I believe these are no different from the politics of anything else. There are interest-groups and pressure-groups with different objectives, who pull-and-push economic and regulatory policy with varying degrees of success. In that, India is no different from any other country, whether the US or China.
After China began opening up its economy in 1979, it took more than a decade for it to begin allowing foreign retailers to enter the market, and it was not before domestic retailers were given time to scale up.
Even in the US of current times, there are places where the community would be up in arms at the slightest whiff of a Wal-Mart store proposal.
Even in the UK, the Competition Commission is preparing a report on how retail consolidation is affecting the sector and the consumer.
So the answer to the question about “the politics of organized retail” is: yes, there is politics involved, and if you are an interested party then there is no option but to be part of the politics.
While on the issue about opportunities in the Indian market, I’m reminded of a couple of conversations, one with a client and another with an associate, who compared the Indian market to the US and the UK, respectively, in the 1970s.
My response to them, and to the question above, is: yes, there is tremendous opportunity in India now, as there was in those markets in the 1970s. Yes, in parts the market, the distribution structure etc. may remind you of the US and the UK in the 1970s. But to assume that it will play out the same way would be dangerous.
There are many other cultural, economic and social factors, apart from the infrastructure, to take into account.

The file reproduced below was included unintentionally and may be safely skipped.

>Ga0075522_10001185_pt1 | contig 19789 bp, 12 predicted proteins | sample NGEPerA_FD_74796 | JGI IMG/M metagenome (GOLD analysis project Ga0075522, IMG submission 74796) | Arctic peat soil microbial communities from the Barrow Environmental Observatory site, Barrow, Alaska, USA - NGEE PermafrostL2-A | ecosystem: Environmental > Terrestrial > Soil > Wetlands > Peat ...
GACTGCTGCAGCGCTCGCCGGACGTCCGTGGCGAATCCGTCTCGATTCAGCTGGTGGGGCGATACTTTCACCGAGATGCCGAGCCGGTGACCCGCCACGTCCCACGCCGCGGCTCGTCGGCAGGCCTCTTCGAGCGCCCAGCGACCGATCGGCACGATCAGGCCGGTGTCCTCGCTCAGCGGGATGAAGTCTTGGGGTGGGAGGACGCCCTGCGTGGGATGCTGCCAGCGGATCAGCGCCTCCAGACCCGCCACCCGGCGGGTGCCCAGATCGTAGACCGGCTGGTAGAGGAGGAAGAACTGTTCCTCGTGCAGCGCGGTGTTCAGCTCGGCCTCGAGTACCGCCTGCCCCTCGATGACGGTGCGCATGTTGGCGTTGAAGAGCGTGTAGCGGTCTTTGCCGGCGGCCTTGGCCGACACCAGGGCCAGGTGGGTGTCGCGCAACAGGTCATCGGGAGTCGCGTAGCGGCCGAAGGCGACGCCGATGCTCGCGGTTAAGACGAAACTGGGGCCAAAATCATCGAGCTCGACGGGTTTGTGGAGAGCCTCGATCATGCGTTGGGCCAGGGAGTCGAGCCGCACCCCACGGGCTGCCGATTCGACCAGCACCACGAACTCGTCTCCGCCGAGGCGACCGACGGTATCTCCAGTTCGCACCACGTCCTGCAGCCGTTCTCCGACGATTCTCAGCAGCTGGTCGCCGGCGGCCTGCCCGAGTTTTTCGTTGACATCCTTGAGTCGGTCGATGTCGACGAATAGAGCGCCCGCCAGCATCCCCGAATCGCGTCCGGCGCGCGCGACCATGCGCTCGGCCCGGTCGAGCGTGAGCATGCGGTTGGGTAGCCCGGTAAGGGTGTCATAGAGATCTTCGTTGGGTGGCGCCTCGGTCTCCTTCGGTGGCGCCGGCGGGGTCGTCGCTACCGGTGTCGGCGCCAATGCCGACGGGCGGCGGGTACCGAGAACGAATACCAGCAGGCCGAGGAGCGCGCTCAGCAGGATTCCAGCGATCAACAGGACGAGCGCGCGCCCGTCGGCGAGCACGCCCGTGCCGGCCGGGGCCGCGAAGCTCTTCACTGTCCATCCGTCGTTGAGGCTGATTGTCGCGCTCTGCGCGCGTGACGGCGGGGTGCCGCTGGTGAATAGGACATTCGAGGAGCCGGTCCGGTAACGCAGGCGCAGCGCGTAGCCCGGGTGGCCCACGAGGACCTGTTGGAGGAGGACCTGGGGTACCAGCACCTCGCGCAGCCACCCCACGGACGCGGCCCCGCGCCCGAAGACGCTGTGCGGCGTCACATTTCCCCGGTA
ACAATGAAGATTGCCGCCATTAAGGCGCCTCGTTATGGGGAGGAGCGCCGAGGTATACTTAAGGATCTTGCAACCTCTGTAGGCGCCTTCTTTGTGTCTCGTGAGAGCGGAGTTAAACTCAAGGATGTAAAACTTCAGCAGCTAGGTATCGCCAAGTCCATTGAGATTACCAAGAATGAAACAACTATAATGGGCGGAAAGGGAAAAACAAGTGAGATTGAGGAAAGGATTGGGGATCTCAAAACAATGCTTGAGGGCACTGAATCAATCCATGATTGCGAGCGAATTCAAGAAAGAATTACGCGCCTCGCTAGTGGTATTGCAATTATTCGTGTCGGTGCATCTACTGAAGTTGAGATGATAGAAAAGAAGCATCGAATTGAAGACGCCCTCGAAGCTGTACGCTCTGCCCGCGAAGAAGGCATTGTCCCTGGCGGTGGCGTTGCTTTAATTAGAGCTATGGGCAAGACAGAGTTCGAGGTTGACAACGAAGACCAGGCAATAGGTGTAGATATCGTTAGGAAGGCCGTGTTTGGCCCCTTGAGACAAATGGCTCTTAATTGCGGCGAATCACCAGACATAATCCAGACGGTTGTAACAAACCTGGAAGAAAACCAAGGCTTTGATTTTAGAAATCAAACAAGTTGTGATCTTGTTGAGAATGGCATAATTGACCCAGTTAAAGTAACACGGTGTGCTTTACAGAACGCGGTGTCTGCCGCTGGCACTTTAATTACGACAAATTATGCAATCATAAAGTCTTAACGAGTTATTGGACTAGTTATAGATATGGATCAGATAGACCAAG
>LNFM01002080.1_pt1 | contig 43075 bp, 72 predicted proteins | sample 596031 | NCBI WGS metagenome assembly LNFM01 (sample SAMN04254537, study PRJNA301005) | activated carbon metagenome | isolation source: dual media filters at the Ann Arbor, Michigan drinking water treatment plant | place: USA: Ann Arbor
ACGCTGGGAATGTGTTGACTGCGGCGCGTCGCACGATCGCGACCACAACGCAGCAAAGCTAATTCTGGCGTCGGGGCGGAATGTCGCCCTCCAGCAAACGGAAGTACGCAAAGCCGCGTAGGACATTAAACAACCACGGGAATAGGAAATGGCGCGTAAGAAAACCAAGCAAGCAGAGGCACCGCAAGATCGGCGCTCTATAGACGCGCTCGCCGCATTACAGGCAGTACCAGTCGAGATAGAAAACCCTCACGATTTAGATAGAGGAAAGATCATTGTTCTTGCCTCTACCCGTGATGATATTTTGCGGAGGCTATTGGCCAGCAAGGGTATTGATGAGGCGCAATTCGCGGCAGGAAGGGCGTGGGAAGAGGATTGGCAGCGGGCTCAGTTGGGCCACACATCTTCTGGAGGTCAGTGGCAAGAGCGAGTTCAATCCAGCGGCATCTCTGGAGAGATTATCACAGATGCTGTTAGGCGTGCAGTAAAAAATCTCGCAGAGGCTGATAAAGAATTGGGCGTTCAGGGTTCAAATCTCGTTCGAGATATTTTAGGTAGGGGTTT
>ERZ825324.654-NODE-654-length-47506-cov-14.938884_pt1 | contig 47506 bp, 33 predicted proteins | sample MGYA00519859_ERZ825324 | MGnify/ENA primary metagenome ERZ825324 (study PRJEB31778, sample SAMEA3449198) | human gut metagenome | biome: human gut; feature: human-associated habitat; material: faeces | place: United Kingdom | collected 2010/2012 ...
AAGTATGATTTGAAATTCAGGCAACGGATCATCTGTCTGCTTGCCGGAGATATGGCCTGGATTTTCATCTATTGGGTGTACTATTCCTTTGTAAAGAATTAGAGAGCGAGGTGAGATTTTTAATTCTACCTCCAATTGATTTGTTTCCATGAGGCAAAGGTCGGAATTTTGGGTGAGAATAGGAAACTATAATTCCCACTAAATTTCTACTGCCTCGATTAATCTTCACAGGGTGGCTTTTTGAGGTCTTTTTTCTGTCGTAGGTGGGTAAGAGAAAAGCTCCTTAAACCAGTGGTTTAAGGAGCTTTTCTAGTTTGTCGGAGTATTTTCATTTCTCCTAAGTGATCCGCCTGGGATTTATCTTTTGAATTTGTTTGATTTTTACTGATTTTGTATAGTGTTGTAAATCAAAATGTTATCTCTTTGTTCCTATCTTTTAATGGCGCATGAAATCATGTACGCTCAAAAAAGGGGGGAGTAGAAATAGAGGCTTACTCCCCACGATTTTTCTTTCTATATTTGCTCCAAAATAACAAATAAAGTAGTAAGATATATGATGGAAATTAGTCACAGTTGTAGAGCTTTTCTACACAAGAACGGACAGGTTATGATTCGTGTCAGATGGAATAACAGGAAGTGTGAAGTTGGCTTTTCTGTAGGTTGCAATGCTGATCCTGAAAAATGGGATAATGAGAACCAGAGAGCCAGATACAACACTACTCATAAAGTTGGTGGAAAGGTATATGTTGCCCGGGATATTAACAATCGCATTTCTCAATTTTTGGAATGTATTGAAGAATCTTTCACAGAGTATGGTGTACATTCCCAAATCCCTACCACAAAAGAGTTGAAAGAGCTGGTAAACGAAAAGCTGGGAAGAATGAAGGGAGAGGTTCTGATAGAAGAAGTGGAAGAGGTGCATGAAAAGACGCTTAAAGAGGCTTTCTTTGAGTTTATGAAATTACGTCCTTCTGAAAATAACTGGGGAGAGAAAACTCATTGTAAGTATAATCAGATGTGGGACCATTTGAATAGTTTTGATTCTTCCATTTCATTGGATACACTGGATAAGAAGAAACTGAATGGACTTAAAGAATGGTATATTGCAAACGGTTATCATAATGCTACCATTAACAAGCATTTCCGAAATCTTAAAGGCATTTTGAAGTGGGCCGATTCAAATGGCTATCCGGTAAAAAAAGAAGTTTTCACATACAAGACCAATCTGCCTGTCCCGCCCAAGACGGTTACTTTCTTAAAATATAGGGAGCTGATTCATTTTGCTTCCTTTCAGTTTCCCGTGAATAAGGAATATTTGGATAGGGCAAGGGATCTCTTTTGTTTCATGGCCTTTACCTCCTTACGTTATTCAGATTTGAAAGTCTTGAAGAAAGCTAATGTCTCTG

My advice to international brands and retailers is as always: approach India as India in the 2008, don’t approach it as the US in the 1970s. Or as China, Brazil or Mexico.
Some pointers that may be interesting: “Slicing the Market” and other articles available elsewhere on the Third Eyesight website.
Among the frenetic activity of large stores opening and the expressed visions of organized retail taking over the market in the past couple of years, the competition is becoming more intense with each passing month. What would set the winner apart is not just the customer experience and satisfaction but also customer loyalty – where, for instance, an “unorganized” kirana store can still beat a much-larger organized retail business due to the intimate understanding of their customer base and micromanagement of the store.
What it would take for the organized retailers to replicate that experience is the people who create a culture of caring. This may sound “soppy”, but only true concern for the customer produces fabulous service from a salesperson. And if the salesperson has true concern, then he / she is probably showing the same concern to others (including colleagues and others in his / her life), and this itself can’t exist in isolation.
Many organised retailers have already made huge investments to put the technology and systems in place in the store. The missing link, however, is bridging them and customer with care and understanding, which is an absolute essential for the front end of any retail business. When time and competition is getting tougher by the day, creating a culture of caring makes great business sense for an organized retailer.